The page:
North of 96th Street: The Upper-Upper East Side

Manhattan Luxury Rentals - Upper East SideIt’s not a boundary you’ll find on any map, but any Manhattanite will tell you that the stretch of 96th Street east of Central Park is one of the brightest and longest-standing borders in Manhattan real estate. With the ultra-prosperous Upper East Side on the downtown side and East Harlem on the north, 96th Street marked a long-standing class boundary as much as a dividing line between two neighborhoods. But, thanks in large part to a host of new luxury rentals on the upper reaches of the Upper East Side, the bright line along 96th Street is looking notably less distinct these days -- and two culturally rich neighborhoods have started to look more alike. Call it the upper Upper East Side if you like, but the changes along the northern part of the Upper East Side are unmistakable and undeniable. The Upper East Side, in other words, is moving uptown.

New affordable housing development has helped, but an increase in high-end rental offerings and improved entertainment and dining options, especially in areas close to Central Park, have done much to move Upper East Side luxury a little further uptown. While these two neighborhoods remain distinct and distinctive -- for all the changes in Upper East Side real estate, no one is going to mistake 105th Street for 75th Street anytime soon -- the blurring of this old real estate border has opened one of Manhattan’s longest-standing debates. What, really, is in a name?

Increasingly, the answer appears to be "not much," at least in terms of the new luxury rental listings that have sprouted in what was once an area largely without high-end apartment listings. From 1481 Fifth Avenue, a promising new development all the way up on East 120th Street, to the posh Hampton Court, at 333 East 102nd Street, East Harlem is now home to a host of new construction luxury rentals that would be very much at home on the Upper East Side. Another building exemplified by this trend is 1667 Lexington on East 105th Street, which opened on April 1st and was more than half full by April 8th.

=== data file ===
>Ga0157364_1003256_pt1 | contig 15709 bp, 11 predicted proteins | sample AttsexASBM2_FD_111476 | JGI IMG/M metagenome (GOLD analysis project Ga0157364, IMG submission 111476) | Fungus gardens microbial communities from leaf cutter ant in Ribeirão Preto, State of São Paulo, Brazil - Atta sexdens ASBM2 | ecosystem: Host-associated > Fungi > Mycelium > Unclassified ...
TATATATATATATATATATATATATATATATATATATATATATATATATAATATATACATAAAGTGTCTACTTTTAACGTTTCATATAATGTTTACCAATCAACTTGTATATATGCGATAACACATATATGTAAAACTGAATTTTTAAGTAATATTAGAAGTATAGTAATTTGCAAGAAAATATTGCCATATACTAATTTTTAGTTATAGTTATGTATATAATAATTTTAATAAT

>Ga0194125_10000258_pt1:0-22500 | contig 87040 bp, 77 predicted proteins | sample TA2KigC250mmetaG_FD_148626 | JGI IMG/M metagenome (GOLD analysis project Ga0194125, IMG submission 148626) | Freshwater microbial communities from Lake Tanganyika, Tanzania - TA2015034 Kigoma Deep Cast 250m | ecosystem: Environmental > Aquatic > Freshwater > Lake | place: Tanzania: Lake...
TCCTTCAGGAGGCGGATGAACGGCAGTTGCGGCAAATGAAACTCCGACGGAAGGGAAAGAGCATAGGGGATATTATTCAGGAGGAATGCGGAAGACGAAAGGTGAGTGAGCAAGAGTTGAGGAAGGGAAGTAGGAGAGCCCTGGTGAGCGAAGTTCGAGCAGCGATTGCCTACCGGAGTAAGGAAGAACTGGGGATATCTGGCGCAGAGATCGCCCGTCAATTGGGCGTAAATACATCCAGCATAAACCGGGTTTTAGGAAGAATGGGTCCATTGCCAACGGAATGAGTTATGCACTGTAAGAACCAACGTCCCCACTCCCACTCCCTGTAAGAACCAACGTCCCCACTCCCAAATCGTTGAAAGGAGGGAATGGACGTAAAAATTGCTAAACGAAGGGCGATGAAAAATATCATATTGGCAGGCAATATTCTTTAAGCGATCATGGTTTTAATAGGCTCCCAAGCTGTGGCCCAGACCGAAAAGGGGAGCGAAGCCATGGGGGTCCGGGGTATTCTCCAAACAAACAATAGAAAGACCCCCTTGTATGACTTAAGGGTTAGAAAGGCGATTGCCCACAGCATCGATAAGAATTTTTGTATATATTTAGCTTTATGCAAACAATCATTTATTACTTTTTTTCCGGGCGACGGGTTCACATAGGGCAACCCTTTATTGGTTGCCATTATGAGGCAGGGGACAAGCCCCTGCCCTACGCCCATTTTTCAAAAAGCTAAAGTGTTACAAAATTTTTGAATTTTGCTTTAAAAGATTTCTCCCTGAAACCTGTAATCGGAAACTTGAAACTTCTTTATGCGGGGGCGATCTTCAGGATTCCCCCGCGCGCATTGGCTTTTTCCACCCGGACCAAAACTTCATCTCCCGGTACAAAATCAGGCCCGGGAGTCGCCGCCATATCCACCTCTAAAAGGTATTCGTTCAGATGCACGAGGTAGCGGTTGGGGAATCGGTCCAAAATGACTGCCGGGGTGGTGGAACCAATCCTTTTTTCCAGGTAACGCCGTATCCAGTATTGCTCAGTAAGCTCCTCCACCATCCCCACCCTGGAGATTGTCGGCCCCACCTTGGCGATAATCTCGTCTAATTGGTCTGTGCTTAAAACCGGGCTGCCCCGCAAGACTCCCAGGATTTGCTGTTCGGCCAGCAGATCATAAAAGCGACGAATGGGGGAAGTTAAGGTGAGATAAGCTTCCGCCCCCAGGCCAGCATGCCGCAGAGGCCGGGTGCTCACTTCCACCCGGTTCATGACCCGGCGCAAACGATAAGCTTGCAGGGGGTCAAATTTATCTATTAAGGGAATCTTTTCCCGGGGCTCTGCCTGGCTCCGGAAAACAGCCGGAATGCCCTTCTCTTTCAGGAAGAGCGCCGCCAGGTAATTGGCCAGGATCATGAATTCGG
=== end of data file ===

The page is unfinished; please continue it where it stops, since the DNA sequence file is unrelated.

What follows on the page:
Real estate truisms and old-school borders don't disappear overnight, of course. But the New York City real estate market is the New York City real estate market, which means that frontiers -- and new spaces for new luxury real estate -- are always going to be in demand. The impact of this trend is already in evidence on the Upper West Side, where a host of new UWS luxury rentals have opened in former frontiers such as Lincoln Square and Morningside Heights, as well as along the former hinterlands of the far west side. Admittedly, the acronym UUES -- you know, for “Upper-Upper” East Side -- could use some work. But this is Manhattan real estate -- old boundaries can start to look old awfully quickly, and new luxury rental apartments can quickly make old-school NYC real estate wisdom look, well, old.